One doesn’t know who is at Tahirul Qadri’s back. His support for the role of army and judiciary in setting up of the Election Commission and the caretaker setup had raised many eyebrows.

 

As the SC has all along maintained that the elections must be held on time, it is generally understood that it will not approve of the activities of the TMQ chief which could postpone the elections indefinitely.

 

Qadri, however, has already got the government to agree to extend the period of the scrutiny of candidates’ papers to thirty days. The extension of the period was aimed at ensuring that the candidates fulfilled the criteria mentioned in various clauses of Article 62.

 

There is a perception that these clauses leave too much to the discretion of the interpreting authority and any strict interpretation could lead to the disqualification of a fairly large section of the candidates.

 

It was for the government and the opposition to have replaced these ambiguous clauses with more concrete requirements in consonance with present day realities when they were preparing the 20th amendment. Now they will have to keep a fairly long list of covering candidates to ensure that at least one of them manages to fulfil the criteria.

 

This time Tahirul Qadri is relying on judiciary to achieve what he failed to get through the long march. He has threatened to challenge the appointment of the EC and the use of discretionary funds at the disposal of the PM, chief ministers and cabinet members.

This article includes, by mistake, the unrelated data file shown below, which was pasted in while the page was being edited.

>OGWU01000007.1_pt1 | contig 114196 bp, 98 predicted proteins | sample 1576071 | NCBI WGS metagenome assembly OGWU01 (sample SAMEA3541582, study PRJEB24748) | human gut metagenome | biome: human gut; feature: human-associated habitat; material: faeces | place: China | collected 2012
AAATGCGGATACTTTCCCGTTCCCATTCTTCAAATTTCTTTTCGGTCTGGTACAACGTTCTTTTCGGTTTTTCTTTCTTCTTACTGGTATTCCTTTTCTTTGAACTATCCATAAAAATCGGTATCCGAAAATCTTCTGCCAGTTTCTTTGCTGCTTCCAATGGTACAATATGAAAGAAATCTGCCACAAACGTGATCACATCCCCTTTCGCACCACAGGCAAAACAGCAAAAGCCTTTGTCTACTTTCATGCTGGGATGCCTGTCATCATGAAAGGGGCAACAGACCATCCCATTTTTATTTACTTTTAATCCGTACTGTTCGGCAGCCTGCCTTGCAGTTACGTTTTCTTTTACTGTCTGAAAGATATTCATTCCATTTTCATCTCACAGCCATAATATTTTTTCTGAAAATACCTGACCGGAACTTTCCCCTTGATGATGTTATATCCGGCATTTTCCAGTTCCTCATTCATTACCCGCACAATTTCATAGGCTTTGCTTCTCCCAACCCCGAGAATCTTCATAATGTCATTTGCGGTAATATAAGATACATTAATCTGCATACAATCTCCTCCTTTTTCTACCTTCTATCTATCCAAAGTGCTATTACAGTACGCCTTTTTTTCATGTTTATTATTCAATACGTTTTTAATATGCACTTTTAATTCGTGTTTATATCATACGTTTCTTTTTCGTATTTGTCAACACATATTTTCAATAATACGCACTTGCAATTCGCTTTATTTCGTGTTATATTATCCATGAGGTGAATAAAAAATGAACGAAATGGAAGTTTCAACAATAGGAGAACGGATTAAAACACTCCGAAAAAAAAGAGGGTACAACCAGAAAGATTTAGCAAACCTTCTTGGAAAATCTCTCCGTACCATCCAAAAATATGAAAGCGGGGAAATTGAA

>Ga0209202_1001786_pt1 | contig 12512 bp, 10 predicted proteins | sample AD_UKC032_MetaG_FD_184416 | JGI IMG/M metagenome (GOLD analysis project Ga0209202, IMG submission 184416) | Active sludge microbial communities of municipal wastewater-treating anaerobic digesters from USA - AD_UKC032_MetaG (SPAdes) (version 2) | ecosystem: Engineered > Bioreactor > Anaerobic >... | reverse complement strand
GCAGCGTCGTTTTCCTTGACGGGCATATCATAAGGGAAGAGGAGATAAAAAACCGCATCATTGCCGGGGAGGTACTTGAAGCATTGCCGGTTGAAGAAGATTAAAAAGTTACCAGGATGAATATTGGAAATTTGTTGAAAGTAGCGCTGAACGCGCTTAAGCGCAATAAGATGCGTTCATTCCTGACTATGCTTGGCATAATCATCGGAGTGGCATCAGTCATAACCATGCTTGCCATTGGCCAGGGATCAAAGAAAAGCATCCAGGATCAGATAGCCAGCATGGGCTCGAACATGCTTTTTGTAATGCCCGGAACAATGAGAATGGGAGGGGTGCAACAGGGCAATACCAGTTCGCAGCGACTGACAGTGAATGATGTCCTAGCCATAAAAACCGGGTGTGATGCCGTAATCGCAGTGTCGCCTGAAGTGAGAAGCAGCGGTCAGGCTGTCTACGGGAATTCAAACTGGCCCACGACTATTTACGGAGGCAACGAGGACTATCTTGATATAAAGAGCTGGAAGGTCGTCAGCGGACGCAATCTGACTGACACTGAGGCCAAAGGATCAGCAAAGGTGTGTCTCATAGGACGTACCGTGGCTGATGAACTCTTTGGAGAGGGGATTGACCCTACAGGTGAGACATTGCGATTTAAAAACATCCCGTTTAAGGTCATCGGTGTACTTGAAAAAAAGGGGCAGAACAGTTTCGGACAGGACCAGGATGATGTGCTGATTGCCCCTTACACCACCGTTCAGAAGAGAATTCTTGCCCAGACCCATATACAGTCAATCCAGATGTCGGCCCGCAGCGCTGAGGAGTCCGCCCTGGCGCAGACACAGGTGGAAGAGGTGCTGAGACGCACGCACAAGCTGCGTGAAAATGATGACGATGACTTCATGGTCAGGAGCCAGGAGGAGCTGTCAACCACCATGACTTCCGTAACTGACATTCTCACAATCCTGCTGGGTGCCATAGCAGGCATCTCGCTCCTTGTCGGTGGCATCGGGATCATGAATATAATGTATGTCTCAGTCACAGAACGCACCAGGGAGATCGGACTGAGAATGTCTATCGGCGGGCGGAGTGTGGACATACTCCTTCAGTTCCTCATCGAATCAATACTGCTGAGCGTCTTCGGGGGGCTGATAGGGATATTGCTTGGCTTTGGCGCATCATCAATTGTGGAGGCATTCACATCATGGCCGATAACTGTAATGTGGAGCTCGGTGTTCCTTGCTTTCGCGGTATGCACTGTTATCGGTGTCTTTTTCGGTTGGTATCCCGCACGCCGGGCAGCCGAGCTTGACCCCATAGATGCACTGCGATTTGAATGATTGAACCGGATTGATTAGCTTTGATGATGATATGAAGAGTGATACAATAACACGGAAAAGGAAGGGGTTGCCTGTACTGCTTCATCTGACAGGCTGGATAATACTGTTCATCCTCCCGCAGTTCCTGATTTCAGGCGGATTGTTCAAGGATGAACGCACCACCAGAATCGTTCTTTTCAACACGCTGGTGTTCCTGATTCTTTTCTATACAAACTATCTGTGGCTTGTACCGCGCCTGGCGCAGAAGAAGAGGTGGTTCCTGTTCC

A committee of prominent lawyers appointed by the government has already held that the EC has been set up in accordance with the constitutional provisions and cannot be reconstituted. The government maintains that the allocated discretionary funds enjoy parliamentary approval.

 

What strategy the government has to secure the system presently under threat is yet unknown. Meanwhile, the interior minister has said there are reports of grave internal threats to destabilise Karachi in days to come.

 

With foreign troops leaving Afghanistan and the militants still on the rampage, Pakistan faces a crucial situation.

 

All organs of state and agencies at its disposal have to ensure a smooth and timely transfer of power. Unless the country has a stable government with a fresh mandate for five years, the army may not get the much needed political support in its fight against militancy.

 

What is at stake is the integrity and stability of the country. One hopes the SC and the army high command would ensure that none is allowed to create hurdles in the holding of timely polls.

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